• The pleasure was equally mine! y’all were a shot in the arm for me with all your talents and enthusiasm. Thanks for the encouragement and the kind words about the Moon and Jet photo. you are most welcome, and can’t wait to see you again!

  8. I’m just thrilled to see your photos. Once all the excitement’s over in your neck of the woods, I really want to bring me and my new camera your way for the same kind of trip. I finally bought something to replace the one that died last fall while was on vacation. I dithered and ditherd, and didn’t get a true DSLR, partly because then I’d be tempted toward macro and telephoto lenses I can’t afford!

    But, the camera I got is going to be just fine for what I want to do: learn how to take photos. Why, I’ve already sort of figured out the relationship between aperture, shutter speed and ISO. I may rest a bit before I learn something else!

    I hadn’t heard about the snails, but I sure do know about that water hyacinth. We had quite a rain with the front last Monday, and whenever Clear Creek rises, that stuff comes down the creek, into Clear Lake, and out into Galveston Bay. It clogs up the marinas, and the dock workers roll their eyes, because they know they have a few hours of pulling the stuff out of the water ahead of them.

    It’s so great to see your post. Now you’re getting my traveling itch going again. No trip north this fall, so east may have to do it!

    • Yay! You’re thrilled! Well, you and that new camera just pull out the calendar and plan to head this way. I’m game if you are. If you understand all that, then you’re way ahead of the curve! So, let me know when you wanna scratch that traveling itch!!!

  9. Capt Wendy your photos are amazing, and your Nikon is the coolest, funny I was embarrassed to pull out my little Olympia camera when you pulled out your big Nikon. Your teacher was right, make do with what you have and you’ll be amazed! Remember, ” Use it up Wear it Out, Make it do or do without” has always been my motto and it seems to work. I miss being down there on and near the bayou and your tours. You do such a wonderful job keeping those of us out here informed and interested in the wetlands, THANK YOU!!! Gonnna get me a great camera and come down and take photos maybe you could give me some pointers!

    • You know you are welcome anytime, Sharon. Sorry I couldn’t make it up to Shreveport last weekend. Let me know what camera you’re looking at before you buy. Mine is a great starter camera and a whole lot easier to operate than you might think! Great hearing from you and hope to see you soon, too!

  10. Good job on the photos. The Jet and Moon shot is impressive and there was a similar one in my news feed in a “photos of the week” display by pro photogs, so don’t sell yourself short. And don’t sweat the equipment. I have, as you know competed with ppl that have $2000.00camera and $1500.00 lens get up and held my own and sell my prints and do pro shoots. One does what one can with one has is some of the best advice I ever had too.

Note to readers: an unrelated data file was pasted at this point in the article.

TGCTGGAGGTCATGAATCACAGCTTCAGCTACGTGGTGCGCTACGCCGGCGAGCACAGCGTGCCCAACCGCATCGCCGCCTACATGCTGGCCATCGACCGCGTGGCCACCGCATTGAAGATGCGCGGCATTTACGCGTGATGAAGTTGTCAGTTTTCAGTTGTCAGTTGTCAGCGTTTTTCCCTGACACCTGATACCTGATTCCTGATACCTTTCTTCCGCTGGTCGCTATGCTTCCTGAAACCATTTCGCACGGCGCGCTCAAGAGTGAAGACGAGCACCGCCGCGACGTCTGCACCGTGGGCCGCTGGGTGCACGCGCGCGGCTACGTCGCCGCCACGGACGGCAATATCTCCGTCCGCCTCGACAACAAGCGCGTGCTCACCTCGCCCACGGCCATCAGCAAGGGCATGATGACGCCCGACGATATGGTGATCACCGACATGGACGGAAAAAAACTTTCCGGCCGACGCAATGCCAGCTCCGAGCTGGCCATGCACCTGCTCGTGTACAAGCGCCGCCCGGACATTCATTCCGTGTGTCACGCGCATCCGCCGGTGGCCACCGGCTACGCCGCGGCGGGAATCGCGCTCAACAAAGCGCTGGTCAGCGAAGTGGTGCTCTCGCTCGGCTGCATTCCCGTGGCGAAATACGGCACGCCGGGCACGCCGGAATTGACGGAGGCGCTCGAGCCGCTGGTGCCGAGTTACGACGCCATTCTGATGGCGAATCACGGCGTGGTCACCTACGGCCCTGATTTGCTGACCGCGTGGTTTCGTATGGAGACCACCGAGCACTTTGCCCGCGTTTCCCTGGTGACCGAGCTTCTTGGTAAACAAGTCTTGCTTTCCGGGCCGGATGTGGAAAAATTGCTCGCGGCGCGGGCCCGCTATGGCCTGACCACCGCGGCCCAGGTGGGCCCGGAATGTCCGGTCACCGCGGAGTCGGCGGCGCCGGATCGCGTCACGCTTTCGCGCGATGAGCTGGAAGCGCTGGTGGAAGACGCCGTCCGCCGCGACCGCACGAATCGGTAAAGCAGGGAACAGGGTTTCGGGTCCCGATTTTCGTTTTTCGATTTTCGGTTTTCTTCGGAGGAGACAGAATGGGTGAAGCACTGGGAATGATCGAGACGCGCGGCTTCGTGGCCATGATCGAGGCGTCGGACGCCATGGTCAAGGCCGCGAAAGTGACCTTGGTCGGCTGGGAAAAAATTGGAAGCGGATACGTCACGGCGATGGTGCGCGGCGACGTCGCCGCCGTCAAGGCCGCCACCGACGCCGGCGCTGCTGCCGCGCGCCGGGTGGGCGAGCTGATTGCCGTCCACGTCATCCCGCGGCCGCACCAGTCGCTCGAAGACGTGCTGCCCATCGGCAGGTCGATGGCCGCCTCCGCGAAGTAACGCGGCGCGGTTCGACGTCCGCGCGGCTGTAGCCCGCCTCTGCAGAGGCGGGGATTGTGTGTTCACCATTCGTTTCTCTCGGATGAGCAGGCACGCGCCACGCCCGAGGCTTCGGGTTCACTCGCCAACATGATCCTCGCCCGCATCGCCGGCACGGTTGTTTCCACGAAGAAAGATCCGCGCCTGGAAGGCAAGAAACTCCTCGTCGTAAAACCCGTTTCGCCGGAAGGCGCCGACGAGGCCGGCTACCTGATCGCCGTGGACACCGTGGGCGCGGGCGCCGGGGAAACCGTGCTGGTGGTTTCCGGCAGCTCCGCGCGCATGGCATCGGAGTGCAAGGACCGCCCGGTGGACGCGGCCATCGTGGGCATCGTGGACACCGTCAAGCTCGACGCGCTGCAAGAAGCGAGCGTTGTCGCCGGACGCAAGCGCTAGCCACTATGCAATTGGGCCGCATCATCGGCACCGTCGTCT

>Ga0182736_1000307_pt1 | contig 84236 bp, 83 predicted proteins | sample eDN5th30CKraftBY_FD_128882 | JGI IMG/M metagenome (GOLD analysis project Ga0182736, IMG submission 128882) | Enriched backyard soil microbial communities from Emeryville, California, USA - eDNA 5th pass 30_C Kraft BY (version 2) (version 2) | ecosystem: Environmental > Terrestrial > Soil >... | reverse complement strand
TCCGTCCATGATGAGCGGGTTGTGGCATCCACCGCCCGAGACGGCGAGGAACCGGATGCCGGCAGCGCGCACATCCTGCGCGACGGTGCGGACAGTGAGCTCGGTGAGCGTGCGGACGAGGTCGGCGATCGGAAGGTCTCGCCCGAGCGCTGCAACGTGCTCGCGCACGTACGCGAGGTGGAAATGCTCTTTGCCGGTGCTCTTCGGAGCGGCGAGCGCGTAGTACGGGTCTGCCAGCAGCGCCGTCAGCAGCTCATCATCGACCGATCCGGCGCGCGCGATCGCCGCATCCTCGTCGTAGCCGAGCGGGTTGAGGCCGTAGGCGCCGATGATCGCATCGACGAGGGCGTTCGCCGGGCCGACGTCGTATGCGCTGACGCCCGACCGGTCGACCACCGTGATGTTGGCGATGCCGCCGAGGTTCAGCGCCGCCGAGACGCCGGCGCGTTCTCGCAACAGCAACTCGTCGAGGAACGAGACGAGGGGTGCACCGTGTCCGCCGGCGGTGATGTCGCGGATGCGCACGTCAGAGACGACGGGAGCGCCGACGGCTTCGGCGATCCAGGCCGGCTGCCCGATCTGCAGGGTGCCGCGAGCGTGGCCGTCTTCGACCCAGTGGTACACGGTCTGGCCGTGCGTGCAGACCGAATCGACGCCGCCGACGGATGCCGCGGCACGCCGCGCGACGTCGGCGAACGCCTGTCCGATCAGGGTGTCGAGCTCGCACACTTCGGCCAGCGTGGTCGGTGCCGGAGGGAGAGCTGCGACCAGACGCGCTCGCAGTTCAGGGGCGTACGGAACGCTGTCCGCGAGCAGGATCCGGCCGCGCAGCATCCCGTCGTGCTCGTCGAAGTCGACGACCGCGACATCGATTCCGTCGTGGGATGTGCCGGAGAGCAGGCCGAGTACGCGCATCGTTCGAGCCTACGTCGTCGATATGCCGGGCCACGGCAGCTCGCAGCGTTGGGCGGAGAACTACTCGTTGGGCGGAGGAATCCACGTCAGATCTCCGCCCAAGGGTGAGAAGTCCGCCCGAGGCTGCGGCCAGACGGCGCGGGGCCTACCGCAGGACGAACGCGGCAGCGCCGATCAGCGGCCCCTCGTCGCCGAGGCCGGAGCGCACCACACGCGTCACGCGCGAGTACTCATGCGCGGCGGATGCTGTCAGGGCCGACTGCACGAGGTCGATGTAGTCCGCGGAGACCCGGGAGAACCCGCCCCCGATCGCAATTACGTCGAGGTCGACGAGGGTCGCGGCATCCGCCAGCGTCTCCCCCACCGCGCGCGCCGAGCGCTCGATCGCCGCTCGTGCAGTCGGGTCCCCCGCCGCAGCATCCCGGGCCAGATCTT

My photography mentor and teacher of the seminar I went to last year has told me that equipment doesn;t make the photographer. You don’t get the shot if you aren’t there, shoot, shoot shoot, and learn to use the equipment you have. He has thus far never steered me wrong.
    Keep up the good work. You have talent by the yard and great places to shoot. Go for it.

    • All very good advice. Dede said I just need one good week-long workshop where I have to learn and use manual settings. It takes practice to get it right, and when I’m ready to shoot something, I don’t have the patience to try to set things up and miss the shot. Also, I’m not in the habit of looking at my photos in the LED screen. Typically, I don’t see the photos until I load them up on my desktop and check them out. And yes, I do take several shots of the same image while it’s in front of me . . . I just don’t manually change the settings while doing so. I admit that I am a lucky natural . . . and I know I have a lot to learn . . . that’s why I said I’m not much on the tekkie side of photography! You have done a great job with your consistency and have come a long way in a short time . . . so we keep on keeping on!

      • I don’t look in the field either. I usually use aperture priority and set for what kind of light (sun, clouds) then if necessary I will only change exposure by under or over exposing for shade or white objects in bright sun. I’m not fast enough to reset all 0f it on the fly for birds and stuff.

  11. Do I have to use “Common Core” math to figure out the answer to 7 + { } = nine? If so I’m in trouble. LOL I’m from the old school that the captain and I attended. I met you with him at the courthouse square for the festival in Houma. Have a good day and tell him hello.

    • Hi John and welcome to the blog. Yes I remember meeting you. I will tell him you said hello, for sure. And I guess you know a thing or two about Eureka math, LOL!!! Or you used the old math to get your comment through! Whew! I’m so glad you did! We will have a good day as the weather has been gorgeous!

  12. blu only has one rule in photography for us goofs that post on internet only and never print anything.

    ‘buy sony or be sorry’

    Oh that is it and all. Carry on girls.

    • I guess Sony is the safe choice for the point and shooters, right? I don’t think our big lenses would work, though! I’m looking forward to seeing some of their photos from the trip and plan to share them with y’all so we can all enjoy their talents!

  13. Captain Wendy, Just wanted to tell you what a pleasure it was meeting you and to thank you for such a wonderful time on the water. You live with such amazing beauty all around. It was such a blessing to be able to enjoy it and on such a perfect day.